Tons of OHL talent for the rebuilding Coyotes. Not just depth, but high end talent. Arizona might have the best crop of OHL prospects in the NHL.
1. Dylan Strome - Erie Otters
Hard to argue with the type of season Strome had. Any time you can win a scoring title, let alone in your draft year, speaks volumes to your talent level. Even though I preferred Marner as a prospect, that doesn't mean that I don't believe in Strome (which is obvious because I've got him ranked ahead of Domi). Big, skilled, centerman just don't grow on trees. Strome's hands are insanely good in close, right up there with the best in the OHL. He's able to make skilled plays in traffic, despite yet being physically mature, because of this, and because of how good his hockey IQ is. One of those guys that the puck just seems to follow. Over the course of this year, his defensive game really improved too and he's learning to use his size (and reach) to be a major factor on the back check. The skating is obviously the most talked about drawback, but it's not awful. He'll need to improve it, but his brother Ryan was able to, so I can't see any reason he won't. Besides, a guy like Sean Monahan had similar knocks against him and look at the early success he's had at the NHL level. Is Strome NHL ready though? I don't think so. Against the Generals in the Championship last year, he really struggled with the size and speed of Oshawa and I think he needs another year to physically mature. In Erie next year, he could be the offensive focal point with McDavid gone, but he'll still have a fair amount of talent on the wing supporting him. I expect big numbers yet again and for him to challenge for the scoring race. I'm also assuming he makes the Canadian WJC team and becomes a major offensive player in that tournament.
2. Max Domi - London Knights
After I was quite critical of his game two years ago, I was very impressed with Domi's play this past season. He was much better, much more focused and motivated, and as such the Knights had a surprisingly strong year. Domi played much more unselfishly this year, utilizing his teammates better, especially off the rush. With his speed and low center of gravity, he's like a little wrecking ball coming across the blue line. As such, he's a very challenging guy to stop one on one because of how well he protects the puck and creates distance with his stick handling ability. Domi's play away from the puck also returned to the form it showed in his draft year, when he was a relatively physical player on the forecheck. While he's not his father, he will surprise you with his physical play. I actually expect him to be more physical as a pro player too, as it will help him create space against bigger players. Next year Domi will finally get to start his pro career (it seems like he's been an OHL'er forever) and it will be exciting to see how he produces. As he transitions to the pro game, he'll definitely have to learn to be less cute with the puck, making quicker decisions in traffic. He'll also have to continue to improve his defensive game. But the offensive numbers should be there immediately. With the Coyotes rebuilding a bit, I think Domi will be in the NHL and there looks to be an opening on the team's 2nd line. A 20/20 season in the NHL would be a great success IMO, but if he's in the AHL, I expect him to be close to a point per game player.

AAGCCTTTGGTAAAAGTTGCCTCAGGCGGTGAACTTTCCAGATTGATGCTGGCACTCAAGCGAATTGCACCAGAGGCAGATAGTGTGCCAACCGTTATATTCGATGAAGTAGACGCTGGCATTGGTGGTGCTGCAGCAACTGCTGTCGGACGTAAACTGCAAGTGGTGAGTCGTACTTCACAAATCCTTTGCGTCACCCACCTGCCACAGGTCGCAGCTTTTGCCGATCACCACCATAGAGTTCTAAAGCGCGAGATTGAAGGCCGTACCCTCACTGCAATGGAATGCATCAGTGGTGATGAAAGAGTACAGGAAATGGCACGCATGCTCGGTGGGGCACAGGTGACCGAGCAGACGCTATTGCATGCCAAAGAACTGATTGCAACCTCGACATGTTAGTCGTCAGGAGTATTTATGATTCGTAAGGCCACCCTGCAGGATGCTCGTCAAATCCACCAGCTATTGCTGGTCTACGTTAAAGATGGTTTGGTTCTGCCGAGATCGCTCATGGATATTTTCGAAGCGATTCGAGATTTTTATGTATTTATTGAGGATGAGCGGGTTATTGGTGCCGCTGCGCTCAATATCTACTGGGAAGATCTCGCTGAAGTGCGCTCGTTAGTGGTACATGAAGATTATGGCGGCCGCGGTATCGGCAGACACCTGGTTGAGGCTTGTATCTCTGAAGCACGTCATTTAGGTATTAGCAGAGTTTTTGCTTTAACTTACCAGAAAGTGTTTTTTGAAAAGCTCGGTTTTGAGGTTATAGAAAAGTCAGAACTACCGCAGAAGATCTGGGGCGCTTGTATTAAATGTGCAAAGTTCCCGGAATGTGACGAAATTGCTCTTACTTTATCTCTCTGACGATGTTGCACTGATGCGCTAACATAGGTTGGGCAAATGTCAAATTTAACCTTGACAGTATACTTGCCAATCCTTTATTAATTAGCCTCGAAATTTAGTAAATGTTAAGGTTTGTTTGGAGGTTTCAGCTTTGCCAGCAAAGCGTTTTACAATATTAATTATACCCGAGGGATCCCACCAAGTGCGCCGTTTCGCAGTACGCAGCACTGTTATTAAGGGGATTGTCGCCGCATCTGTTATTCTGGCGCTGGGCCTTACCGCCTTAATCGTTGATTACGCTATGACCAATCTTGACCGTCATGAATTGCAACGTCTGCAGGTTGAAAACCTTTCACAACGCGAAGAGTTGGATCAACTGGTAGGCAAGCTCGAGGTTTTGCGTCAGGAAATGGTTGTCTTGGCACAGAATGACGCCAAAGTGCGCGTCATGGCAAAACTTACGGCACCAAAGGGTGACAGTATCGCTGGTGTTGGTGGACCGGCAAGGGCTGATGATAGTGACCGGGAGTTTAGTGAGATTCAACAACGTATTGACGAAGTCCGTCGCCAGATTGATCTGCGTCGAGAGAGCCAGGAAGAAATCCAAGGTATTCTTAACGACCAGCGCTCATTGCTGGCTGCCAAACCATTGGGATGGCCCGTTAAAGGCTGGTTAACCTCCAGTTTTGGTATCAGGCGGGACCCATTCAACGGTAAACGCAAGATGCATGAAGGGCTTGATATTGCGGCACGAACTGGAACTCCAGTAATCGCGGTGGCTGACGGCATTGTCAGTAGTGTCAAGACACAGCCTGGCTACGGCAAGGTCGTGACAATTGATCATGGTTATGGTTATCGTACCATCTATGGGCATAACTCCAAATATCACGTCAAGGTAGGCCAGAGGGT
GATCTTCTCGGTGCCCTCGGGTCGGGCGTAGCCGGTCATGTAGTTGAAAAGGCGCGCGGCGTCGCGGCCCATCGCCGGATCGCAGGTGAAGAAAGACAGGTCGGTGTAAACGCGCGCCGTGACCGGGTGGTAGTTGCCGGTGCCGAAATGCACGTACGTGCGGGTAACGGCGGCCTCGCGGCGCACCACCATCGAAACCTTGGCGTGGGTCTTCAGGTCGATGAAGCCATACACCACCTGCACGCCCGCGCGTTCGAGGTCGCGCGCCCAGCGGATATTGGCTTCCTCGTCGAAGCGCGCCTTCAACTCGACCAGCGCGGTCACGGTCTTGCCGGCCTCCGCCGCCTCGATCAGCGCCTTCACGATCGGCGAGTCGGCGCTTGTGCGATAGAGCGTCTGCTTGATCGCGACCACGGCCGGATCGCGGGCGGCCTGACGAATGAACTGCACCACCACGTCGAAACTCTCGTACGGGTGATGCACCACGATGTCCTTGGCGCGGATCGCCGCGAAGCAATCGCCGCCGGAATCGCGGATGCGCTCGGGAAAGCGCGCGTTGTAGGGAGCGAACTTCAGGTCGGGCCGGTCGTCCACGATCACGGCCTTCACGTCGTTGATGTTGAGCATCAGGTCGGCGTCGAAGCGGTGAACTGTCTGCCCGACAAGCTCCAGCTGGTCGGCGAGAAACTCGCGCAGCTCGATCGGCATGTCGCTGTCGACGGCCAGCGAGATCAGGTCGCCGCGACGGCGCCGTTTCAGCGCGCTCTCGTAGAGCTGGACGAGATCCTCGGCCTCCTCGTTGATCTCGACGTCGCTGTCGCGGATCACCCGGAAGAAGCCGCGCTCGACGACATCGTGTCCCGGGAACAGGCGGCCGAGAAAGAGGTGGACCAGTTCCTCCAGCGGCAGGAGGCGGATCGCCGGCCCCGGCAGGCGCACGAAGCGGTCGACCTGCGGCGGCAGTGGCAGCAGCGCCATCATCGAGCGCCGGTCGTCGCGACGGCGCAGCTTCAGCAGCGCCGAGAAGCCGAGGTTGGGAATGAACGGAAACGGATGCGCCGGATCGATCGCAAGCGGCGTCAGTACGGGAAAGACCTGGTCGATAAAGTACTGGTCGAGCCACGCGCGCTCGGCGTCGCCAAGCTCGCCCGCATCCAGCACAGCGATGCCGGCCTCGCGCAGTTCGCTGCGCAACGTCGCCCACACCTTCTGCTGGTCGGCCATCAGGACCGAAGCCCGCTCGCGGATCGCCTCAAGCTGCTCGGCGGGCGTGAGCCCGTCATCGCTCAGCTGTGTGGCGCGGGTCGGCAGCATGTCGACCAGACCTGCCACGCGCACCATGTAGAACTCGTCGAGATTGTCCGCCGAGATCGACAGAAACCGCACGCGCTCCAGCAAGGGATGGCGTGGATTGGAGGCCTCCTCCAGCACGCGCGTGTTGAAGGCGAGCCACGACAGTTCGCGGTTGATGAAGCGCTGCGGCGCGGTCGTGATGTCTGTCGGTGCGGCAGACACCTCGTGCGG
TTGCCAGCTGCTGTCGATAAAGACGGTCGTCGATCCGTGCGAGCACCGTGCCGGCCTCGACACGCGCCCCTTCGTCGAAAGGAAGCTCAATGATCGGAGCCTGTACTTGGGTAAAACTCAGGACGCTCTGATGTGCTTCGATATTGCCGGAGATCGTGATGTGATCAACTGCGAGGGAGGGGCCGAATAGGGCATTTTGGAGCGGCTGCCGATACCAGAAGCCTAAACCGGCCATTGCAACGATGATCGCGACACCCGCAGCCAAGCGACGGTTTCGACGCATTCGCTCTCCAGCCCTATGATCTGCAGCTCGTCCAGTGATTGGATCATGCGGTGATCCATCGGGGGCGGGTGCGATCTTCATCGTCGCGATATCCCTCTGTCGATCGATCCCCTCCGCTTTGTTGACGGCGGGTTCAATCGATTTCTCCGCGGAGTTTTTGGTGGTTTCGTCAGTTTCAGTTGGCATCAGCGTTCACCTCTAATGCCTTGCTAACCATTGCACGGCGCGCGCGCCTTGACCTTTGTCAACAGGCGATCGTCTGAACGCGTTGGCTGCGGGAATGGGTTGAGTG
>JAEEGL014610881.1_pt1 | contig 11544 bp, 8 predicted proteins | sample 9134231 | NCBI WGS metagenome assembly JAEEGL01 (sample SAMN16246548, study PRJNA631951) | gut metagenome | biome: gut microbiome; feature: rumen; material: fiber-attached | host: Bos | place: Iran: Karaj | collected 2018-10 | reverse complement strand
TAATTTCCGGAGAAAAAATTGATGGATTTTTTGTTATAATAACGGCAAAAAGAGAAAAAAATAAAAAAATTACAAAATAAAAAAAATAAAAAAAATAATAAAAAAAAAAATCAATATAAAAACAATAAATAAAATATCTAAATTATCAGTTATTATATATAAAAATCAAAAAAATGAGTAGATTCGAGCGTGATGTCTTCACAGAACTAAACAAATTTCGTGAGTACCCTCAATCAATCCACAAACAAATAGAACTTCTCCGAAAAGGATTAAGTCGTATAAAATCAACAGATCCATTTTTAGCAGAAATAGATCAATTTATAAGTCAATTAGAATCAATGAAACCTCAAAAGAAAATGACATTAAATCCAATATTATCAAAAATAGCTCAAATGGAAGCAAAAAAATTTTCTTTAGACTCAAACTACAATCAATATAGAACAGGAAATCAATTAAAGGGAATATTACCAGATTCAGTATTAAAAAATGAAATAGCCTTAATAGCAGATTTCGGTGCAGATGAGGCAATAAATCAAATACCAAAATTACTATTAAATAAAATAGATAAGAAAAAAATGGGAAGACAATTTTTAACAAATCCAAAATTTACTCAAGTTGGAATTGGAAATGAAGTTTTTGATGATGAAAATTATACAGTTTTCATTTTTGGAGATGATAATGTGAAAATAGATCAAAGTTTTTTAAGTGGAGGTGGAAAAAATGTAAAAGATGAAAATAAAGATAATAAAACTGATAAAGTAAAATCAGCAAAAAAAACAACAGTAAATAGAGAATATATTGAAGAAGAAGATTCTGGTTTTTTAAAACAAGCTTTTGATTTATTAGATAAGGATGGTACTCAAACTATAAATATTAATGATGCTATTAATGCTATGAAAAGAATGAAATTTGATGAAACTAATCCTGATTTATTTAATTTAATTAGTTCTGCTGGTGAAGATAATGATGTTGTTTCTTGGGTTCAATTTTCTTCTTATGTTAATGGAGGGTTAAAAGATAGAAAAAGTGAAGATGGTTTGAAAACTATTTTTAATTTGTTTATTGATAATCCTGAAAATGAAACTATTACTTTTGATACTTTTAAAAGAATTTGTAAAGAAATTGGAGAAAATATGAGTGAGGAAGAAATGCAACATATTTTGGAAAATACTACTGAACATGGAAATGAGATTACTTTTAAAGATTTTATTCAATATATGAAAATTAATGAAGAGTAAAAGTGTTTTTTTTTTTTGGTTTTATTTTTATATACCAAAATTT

3. Brendan Perlini - Niagara IceDogs
Didn't make his season debut until December because of a broken hand, but Perlini definitely had a solid season. The IceDogs struggled mightily without him, without an offensive leader. It should come as no surprise that their turnaround this season correlated with his return to the ice. His size and speed opens up ice for his line mates, as he stretches opposing defences wide because they fear his shot and hands. Perlini has one of the best wrist shots in the league coming down the wing, with a ton of velocity and accuracy and the ability to use defenders as screens. Perlini's engagement without the puck improved this year too, as he showed an increased willingness to battle in the corners and use his size to play the cycle game. I think he still has a ways to go in this regard (he could be a beast in the offensive zone if he learns to harness an ability to create off the wall) before becoming an NHL scorer, but it's improving. Next year, Niagara will look to compete for the Eastern Conference crown and Perlini will be one of the most important players in the OHL. With a healthy season and offensive talent around him, I think Perlini cracks the 40 goal mark and could be a candidate to lead the league in goal scoring.
4. Christian Dvorak - London Knights